Diners help patients
Published: Thursday, February 7, 2013
Updated: Thursday, February 7, 2013 12:02
Chatter filled the restaurant as hosts and waitresses scurried between tables, leading hungry guests to their chairs. People crammed into the foyer, crowding the large donation box responsible for the influx of Cache Valley residents to IHOP.
Tuesday was “Free Pancake Day,” and each IHOP guest received a free short stack of pancakes. Even more, pancake houses nationwide paired with the Children’s Miracle Network to help save patient lives.
The Logan IHOP teamed up with Primary Children’s Hospital to aid children like 11-year-old Cache Valley cancer survivor Sydney Mecham.
Mecham was at IHOP to help raise awareness and support for the disease.
“Primary Children’s means a lot to me for what they’ve done for me and a lot of my friends,” she said.
Mecham was was diagnosed with cancer near the end of 2012 after she went to Primary Children’s Hospital for an MRI. She was released 10 days later after a multitude of tests and scans.
Lindsey Lopez, who helped raise awareness for the event as part of her duties as Miss Cache Valley, has grown close to Mecham as the two have interacted. Lopez said Mecham was eager to help at Pancake Day because she experienced what it is like to be a patient at Primary Children’s hospital.
“It kind of links everything together,” Lopez said. “To have someone like Syd here, they can actually see who they’ll be helping with their donations.”
IHOP manager Karlene Buckingham has been affected personally by the kindness shown at Primary Children’s Hospital after three of her nephews tested positive for serious diseases.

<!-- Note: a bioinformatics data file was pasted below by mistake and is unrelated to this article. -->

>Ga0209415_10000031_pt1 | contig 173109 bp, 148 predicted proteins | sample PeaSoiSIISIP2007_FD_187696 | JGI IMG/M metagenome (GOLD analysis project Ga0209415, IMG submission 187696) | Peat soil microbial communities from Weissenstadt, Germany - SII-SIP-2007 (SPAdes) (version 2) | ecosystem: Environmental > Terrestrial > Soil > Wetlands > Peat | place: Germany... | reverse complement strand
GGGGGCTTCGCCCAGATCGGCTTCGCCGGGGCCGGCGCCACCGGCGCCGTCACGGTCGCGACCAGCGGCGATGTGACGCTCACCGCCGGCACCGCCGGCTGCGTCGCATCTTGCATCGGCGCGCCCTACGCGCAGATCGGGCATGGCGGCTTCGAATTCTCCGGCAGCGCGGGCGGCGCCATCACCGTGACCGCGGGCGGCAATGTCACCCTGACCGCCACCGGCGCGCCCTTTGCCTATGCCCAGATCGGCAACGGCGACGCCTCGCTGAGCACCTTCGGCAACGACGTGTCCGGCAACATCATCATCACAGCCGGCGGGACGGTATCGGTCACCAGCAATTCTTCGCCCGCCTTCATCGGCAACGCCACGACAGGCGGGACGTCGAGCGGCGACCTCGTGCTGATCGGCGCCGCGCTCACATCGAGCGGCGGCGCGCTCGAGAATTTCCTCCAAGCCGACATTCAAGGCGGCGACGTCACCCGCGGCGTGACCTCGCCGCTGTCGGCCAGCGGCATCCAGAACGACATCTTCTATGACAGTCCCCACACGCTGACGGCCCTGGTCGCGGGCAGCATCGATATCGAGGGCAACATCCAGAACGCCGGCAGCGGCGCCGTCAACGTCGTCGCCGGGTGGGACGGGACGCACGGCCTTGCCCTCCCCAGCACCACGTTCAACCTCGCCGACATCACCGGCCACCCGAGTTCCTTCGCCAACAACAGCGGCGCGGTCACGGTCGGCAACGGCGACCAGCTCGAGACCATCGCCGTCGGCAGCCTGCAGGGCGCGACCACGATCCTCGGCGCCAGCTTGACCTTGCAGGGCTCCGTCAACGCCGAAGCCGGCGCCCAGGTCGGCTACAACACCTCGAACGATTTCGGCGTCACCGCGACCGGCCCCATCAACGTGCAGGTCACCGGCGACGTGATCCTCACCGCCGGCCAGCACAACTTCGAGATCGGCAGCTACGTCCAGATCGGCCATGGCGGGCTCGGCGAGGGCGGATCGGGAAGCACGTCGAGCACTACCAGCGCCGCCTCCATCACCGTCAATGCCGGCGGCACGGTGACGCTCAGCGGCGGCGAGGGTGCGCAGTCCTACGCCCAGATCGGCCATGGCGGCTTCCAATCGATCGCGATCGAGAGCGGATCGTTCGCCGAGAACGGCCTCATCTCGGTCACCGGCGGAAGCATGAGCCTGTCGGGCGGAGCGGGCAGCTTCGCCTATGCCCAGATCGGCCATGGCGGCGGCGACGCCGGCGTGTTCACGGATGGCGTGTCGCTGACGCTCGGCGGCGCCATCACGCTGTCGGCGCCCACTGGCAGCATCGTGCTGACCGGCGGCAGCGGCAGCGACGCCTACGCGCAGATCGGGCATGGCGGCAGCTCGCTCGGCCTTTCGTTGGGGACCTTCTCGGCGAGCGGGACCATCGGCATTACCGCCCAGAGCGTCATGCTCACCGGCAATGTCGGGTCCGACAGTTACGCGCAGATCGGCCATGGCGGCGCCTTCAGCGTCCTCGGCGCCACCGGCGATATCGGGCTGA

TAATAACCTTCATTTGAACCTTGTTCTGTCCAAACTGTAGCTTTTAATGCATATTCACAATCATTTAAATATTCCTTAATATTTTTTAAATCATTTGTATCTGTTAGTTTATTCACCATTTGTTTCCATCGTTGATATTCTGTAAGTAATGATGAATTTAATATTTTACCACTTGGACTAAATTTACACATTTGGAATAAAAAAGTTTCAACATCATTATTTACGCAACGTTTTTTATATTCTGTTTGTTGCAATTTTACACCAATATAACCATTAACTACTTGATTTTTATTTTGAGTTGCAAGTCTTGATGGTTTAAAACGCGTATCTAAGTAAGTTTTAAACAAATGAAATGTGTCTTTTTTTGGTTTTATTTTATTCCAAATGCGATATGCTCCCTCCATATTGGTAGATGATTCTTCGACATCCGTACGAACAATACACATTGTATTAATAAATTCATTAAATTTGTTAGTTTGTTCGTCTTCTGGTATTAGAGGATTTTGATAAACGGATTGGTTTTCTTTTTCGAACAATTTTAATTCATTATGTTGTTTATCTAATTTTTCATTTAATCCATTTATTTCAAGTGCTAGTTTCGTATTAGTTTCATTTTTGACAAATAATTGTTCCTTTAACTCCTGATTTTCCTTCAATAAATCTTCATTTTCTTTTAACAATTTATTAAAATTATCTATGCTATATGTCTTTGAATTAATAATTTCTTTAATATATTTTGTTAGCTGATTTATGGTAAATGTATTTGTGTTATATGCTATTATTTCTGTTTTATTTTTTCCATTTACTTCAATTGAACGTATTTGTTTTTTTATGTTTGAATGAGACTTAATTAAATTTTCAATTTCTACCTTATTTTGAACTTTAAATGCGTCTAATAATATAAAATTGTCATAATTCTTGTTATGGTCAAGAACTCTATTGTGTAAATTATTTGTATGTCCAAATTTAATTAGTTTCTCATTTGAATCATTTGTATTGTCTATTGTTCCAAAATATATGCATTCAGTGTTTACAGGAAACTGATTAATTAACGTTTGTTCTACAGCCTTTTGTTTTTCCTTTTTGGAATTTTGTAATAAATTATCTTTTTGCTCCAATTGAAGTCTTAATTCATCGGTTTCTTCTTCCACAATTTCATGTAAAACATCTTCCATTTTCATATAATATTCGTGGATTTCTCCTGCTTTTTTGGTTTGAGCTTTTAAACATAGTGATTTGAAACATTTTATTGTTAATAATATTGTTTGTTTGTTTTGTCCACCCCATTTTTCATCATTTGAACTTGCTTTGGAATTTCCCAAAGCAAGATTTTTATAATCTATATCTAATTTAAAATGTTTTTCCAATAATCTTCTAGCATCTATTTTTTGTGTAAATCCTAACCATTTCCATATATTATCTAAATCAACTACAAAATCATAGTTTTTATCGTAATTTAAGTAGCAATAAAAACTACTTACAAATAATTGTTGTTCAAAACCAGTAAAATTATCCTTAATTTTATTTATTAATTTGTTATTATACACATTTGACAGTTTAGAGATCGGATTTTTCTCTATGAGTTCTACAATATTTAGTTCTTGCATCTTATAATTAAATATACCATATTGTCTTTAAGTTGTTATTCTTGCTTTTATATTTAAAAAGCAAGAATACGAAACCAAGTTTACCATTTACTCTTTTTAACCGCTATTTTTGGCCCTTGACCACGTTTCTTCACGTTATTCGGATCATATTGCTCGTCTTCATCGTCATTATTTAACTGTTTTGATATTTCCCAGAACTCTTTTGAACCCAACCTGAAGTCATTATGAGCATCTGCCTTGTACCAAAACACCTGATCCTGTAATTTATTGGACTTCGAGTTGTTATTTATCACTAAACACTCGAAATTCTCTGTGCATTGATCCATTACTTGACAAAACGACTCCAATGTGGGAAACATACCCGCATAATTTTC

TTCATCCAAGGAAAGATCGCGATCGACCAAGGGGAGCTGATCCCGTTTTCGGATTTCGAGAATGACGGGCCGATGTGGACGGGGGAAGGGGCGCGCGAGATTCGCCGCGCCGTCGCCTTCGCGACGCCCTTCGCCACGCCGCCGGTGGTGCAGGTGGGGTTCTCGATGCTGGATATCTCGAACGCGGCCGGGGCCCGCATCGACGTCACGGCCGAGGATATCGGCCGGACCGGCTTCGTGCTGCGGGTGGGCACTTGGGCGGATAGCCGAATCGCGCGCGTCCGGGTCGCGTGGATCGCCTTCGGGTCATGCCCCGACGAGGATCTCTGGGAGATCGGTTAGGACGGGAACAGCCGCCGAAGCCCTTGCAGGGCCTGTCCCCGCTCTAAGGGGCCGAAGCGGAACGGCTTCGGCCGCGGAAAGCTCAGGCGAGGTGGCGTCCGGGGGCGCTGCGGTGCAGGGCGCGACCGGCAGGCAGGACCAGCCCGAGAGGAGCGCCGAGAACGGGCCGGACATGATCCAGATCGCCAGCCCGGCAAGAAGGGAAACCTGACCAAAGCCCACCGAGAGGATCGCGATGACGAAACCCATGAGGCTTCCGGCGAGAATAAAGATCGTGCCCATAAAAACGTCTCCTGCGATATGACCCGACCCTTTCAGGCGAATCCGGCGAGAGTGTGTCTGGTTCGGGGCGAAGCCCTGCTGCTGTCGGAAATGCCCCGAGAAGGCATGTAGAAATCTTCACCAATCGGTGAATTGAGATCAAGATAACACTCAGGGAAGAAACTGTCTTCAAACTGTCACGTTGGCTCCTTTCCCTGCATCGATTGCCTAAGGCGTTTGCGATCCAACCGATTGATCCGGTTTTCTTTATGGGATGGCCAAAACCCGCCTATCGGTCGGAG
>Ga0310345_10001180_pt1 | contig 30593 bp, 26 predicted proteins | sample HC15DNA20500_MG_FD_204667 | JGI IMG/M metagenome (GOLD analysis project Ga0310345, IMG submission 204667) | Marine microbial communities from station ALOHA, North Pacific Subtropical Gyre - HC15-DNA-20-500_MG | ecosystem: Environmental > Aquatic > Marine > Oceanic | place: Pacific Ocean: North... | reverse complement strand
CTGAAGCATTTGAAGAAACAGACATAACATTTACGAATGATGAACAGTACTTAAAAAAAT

“It’s pretty near and dear to me,” she said of the hospital. “It’s nice to do something to give back.”
Buckingham said the restaurant housed a much larger number of people than last year’s event, which gave away $38,000 in free pancakes. Some of the waiters even donated the tips they made Tuesday.
“I told them ‘Don’t worry about tips, think of the children,’” Buckingham said. “It’s one thing to just give back one time.”
Lopez, who is helping with the event for the second-straight year, said the draw was much better than last year.
“I’m trying to make this different, to change it to make it a vehicle for good,” she said.
But for Mecham, it means much more. Because she undergoes chemotherapy every three weeks, Mecham has lost the hair on top of her head.
“It’s difficult in a lot of ways, but lots of good comes out of it,” Mecham said, citing feelings of frustration when people ask her why she doesn’t have hair.
Part of that good is the alliance IHOP has made with the Children’s Miracle Network. As the donation box slowly continued to fill up at the Logan IHOP, hope continues to fill children across the country who suffer from cancer and other diseases.
Mecham addressed them, partly talking to herself.
“Don’t give up,” Mecham said. “It’s really hard and there’s a lot of times you think it’s not worth it, but you meet new people and learn new things.”
“And it gets better,” she added.